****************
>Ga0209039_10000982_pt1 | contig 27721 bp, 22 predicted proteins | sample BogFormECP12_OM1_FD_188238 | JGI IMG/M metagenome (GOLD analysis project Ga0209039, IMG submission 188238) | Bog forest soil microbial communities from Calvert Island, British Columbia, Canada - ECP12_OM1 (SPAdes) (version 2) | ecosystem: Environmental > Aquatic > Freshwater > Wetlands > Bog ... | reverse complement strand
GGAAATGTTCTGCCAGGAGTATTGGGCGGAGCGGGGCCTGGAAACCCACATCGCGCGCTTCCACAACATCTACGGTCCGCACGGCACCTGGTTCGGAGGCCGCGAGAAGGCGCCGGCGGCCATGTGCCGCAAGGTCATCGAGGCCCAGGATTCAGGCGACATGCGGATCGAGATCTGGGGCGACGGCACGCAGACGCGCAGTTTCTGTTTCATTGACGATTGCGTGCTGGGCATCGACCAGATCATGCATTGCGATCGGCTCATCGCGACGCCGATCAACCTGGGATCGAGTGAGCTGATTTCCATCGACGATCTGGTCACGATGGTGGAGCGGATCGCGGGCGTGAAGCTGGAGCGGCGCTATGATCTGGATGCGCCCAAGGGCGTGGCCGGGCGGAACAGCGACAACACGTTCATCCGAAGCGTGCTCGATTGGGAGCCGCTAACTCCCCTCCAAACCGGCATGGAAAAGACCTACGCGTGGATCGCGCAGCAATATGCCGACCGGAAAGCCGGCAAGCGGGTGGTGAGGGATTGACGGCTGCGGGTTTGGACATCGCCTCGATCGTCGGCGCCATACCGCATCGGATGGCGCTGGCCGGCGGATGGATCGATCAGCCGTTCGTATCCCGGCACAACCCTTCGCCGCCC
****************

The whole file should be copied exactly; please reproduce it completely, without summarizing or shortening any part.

>Ga0209039_10000982_pt1 | contig 27721 bp, 22 predicted proteins | sample BogFormECP12_OM1_FD_188238 | JGI IMG/M metagenome (GOLD analysis project Ga0209039, IMG submission 188238) | Bog forest soil microbial communities from Calvert Island, British Columbia, Canada - ECP12_OM1 (SPAdes) (version 2) | ecosystem: Environmental > Aquatic > Freshwater > Wetlands > Bog ... | reverse complement strand
GGAAATGTTCTGCCAGGAGTATTGGGCGGAGCGGGGCCTGGAAACCCACATCGCGCGCTTCCACAACATCTACGGTCCGCACGGCACCTGGTTCGGAGGCCGCGAGAAGGCGCCGGCGGCCATGTGCCGCAAGGTCATCGAGGCCCAGGATTCAGGCGACATGCGGATCGAGATCTGGGGCGACGGCACGCAGACGCGCAGTTTCTGTTTCATTGACGATTGCGTGCTGGGCATCGACCAGATCATGCATTGCGATCGGCTCATCGCGACGCCGATCAACCTGGGATCGAGTGAGCTGATTTCCATCGACGATCTGGTCACGATGGTGGAGCGGATCGCGGGCGTGAAGCTGGAGCGGCGCTATGATCTGGATGCGCCCAAGGGCGTGGCCGGGCGGAACAGCGACAACACGTTCATCCGAAGCGTGCTCGATTGGGAGCCGCTAACTCCCCTCCAAACCGGCATGGAAAAGACCTACGCGTGGATCGCGCAGCAATATGCCGACCGGAAAGCCGGCAAGCGGGTGGTGAGGGATTGACGGCTGCGGGTTTGGACATCGCCTCGATCGTCGGCGCCATACCGCATCGGATGGCGCTGGCCGGCGGATGGATCGATCAGCCGTTCGTATCCCGGCACAACCCTTCGCCGCCC